Jail Inmate Population in the US by Gender and Race/Ethnicity at Yearend 2016
There were 704,500 people confined in local jails in the US on December 31, 2016, of whom 602,200 were male and 102,300 were female. Juveniles held as adults numbered 3,000, plus an additional 700 juveniles who were held as juveniles. Racial demographics were as follows: white, 338,700; black/African-American, 242,200; Latinx, 107,200; American Indian/Alaska native: 8,600; Asian/native Hawaiian/other Pacific islander: 5,600; two or more races: 2,100. Only 245,900 people confined to a local jail had been convicted of any crimes and had either already been sentenced or were awaiting sentencing. The remaining 458,600 people confined to local jails were unconvicted and awaiting court action on a current charge.
"Non-Hispanic blacks (599 per 100,000 black U.S. residents) had the highest jail incarceration rate at year-end 2016, followed by American Indian or Alaska Natives (359 per 100,000 AIAN residents). Non-Hispanic whites (171 per 100,000 white residents) and Hispanics (185 per 100,000 Hispanic residents) were incarcerated at a similar rate at year-end 2016. Among non-Hispanics in 2016, blacks were incarcerated in jail at a rate 3.5 times that of whites, down from 5.6 times the rate in 2000.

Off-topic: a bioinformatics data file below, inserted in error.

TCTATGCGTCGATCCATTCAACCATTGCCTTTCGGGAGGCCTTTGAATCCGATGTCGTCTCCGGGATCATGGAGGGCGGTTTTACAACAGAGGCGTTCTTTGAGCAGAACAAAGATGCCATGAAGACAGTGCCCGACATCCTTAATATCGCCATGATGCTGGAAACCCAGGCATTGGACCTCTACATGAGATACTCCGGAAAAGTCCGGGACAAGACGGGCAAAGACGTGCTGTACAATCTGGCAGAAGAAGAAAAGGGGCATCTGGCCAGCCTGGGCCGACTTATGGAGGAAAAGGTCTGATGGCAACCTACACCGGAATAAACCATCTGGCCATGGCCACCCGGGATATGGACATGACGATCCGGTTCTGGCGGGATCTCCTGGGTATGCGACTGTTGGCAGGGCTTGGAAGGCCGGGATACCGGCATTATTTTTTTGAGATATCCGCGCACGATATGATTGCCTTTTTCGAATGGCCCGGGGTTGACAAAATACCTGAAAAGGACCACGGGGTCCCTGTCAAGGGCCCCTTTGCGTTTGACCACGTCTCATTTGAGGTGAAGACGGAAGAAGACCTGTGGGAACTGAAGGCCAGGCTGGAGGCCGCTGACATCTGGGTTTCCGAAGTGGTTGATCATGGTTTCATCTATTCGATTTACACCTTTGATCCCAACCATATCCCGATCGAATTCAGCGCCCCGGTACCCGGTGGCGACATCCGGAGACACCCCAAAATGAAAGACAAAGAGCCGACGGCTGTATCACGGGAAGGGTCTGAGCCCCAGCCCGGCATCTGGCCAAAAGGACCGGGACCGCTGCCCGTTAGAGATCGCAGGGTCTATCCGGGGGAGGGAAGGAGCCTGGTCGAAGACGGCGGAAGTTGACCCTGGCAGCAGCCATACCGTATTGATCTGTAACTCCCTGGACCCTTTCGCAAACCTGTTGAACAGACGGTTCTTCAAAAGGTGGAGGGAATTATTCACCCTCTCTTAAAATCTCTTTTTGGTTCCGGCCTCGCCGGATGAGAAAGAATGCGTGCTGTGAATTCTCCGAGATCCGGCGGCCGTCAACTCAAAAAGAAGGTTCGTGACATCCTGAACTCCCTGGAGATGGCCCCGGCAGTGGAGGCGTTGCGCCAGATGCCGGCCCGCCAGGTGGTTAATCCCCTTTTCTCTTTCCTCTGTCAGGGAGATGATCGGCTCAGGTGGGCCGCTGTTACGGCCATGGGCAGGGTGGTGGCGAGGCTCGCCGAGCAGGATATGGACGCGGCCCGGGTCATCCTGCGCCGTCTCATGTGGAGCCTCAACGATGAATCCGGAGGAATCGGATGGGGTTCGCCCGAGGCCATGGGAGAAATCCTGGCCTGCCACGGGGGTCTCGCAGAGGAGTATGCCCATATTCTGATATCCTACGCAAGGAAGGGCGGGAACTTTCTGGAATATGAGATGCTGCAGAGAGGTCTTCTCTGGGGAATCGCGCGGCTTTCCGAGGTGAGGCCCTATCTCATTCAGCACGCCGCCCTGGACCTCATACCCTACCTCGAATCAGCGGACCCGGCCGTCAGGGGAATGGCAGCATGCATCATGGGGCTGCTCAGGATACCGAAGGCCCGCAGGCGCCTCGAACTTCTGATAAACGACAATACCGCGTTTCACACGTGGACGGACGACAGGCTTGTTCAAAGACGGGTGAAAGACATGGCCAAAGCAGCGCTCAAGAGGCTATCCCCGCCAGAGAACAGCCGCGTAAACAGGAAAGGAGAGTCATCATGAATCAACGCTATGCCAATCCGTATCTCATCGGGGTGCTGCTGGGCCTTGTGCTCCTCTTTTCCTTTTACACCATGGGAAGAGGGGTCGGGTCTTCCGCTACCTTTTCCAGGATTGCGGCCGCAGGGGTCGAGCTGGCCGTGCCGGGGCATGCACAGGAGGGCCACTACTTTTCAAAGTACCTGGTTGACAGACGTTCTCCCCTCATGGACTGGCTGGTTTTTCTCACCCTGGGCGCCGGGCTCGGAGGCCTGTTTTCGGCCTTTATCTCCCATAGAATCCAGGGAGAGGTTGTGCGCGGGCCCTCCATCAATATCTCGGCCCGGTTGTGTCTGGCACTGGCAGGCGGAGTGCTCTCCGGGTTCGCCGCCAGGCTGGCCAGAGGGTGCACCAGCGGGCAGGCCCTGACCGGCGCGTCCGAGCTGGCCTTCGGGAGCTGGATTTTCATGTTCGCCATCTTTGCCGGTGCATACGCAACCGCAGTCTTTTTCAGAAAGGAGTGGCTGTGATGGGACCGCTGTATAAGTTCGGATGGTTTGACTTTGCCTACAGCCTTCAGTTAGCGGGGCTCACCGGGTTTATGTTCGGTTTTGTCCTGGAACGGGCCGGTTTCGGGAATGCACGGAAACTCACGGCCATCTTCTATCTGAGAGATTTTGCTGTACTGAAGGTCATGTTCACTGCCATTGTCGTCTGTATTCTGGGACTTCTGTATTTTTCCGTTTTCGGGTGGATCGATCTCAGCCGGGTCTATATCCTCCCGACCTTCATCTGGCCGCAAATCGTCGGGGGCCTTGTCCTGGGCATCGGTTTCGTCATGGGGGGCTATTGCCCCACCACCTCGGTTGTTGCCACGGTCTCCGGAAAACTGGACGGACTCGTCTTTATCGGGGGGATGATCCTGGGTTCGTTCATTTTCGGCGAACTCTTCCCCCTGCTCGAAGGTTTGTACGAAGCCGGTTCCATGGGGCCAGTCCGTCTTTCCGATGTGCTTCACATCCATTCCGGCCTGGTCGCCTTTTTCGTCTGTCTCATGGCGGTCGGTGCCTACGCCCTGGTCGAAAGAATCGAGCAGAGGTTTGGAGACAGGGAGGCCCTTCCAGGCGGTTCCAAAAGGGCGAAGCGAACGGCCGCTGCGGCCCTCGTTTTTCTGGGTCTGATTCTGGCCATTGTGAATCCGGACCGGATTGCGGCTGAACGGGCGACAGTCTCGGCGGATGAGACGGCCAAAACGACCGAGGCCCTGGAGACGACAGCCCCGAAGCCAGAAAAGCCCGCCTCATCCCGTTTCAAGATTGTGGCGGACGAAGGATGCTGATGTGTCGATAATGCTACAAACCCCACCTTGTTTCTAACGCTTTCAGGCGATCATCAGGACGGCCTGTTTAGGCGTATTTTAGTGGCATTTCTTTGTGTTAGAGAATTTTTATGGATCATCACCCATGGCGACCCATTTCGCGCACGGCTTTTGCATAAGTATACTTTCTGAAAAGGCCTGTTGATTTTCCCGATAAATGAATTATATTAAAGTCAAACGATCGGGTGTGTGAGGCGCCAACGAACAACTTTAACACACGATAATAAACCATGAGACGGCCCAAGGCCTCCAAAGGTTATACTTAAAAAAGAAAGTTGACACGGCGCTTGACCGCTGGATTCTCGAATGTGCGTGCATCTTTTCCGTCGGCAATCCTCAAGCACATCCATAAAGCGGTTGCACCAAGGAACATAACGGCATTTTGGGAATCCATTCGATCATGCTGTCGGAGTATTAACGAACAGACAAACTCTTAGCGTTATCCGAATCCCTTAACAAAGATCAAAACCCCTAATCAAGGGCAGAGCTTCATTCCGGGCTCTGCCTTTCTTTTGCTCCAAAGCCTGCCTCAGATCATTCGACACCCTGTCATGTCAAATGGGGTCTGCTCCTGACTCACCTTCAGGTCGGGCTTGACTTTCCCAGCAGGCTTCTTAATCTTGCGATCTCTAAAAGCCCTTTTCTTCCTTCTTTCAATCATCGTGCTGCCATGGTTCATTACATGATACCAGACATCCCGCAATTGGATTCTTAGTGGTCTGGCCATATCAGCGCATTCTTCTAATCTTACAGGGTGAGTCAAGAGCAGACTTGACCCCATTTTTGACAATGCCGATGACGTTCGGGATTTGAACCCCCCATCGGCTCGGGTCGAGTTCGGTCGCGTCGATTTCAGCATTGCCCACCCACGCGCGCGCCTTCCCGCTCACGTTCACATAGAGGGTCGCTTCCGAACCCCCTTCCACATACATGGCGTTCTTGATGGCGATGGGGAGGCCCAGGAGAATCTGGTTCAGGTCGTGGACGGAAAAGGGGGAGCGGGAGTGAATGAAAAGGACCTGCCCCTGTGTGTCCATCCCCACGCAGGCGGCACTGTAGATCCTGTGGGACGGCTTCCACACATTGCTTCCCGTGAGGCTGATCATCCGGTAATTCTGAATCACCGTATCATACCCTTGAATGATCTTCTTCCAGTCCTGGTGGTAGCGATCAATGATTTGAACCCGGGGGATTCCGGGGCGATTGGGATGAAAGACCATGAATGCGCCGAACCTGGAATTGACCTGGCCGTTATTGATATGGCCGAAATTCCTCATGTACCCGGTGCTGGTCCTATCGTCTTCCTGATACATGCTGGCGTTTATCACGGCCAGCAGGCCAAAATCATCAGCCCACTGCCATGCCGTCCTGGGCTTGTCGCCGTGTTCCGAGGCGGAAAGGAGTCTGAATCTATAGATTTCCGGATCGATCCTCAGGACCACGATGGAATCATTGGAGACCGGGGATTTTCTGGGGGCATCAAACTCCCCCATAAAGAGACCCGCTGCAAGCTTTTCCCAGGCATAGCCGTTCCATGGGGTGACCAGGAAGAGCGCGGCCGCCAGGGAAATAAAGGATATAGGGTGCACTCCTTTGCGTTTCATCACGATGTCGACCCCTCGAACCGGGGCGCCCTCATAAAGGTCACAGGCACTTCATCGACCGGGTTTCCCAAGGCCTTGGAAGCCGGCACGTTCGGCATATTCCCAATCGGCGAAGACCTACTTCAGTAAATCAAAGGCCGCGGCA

"At year-end 2016, an estimated 85% of the jail population were male (table 3). Juveniles (those age 17 or younger) made up of 0.5% of the inmates held in local jails, down from 1.2% in 2000.
"White non-Hispanic inmates accounted for 48% of the jail population in 2016, up from 42% in 2000. In comparison, the percentage of black non-Hispanic inmates declined from 41% in 2000 to 34% in 2016. Hispanics represented 15% of the jail population in both 2000 and 2016. American Indian or Alaska Native inmates and Asian, Native Hawaiian, or Other Pacific Islander inmates each represented about 1% of the jail population."